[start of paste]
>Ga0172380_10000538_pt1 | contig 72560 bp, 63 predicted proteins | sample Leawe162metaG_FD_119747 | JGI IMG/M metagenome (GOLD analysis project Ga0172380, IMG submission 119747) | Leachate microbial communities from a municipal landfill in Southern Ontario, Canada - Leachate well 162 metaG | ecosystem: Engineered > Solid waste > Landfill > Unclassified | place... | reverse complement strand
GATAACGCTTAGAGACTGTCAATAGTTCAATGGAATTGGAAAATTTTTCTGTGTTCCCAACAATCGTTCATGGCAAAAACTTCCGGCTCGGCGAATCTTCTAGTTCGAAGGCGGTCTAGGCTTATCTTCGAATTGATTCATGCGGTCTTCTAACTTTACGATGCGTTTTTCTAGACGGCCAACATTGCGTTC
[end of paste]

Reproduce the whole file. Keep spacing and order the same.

>Ga0172380_10000538_pt1 | contig 72560 bp, 63 predicted proteins | sample Leawe162metaG_FD_119747 | JGI IMG/M metagenome (GOLD analysis project Ga0172380, IMG submission 119747) | Leachate microbial communities from a municipal landfill in Southern Ontario, Canada - Leachate well 162 metaG | ecosystem: Engineered > Solid waste > Landfill > Unclassified | place... | reverse complement strand
GATAACGCTTAGAGACTGTCAATAGTTCAATGGAATTGGAAAATTTTTCTGTGTTCCCAACAATCGTTCATGGCAAAAACTTCCGGCTCGGCGAATCTTCTAGTTCGAAGGCGGTCTAGGCTTATCTTCGAATTGATTCATGCGGTCTTCTAACTTTACGATGCGTTTTTCTAGACGGCCAACATTGCGTTC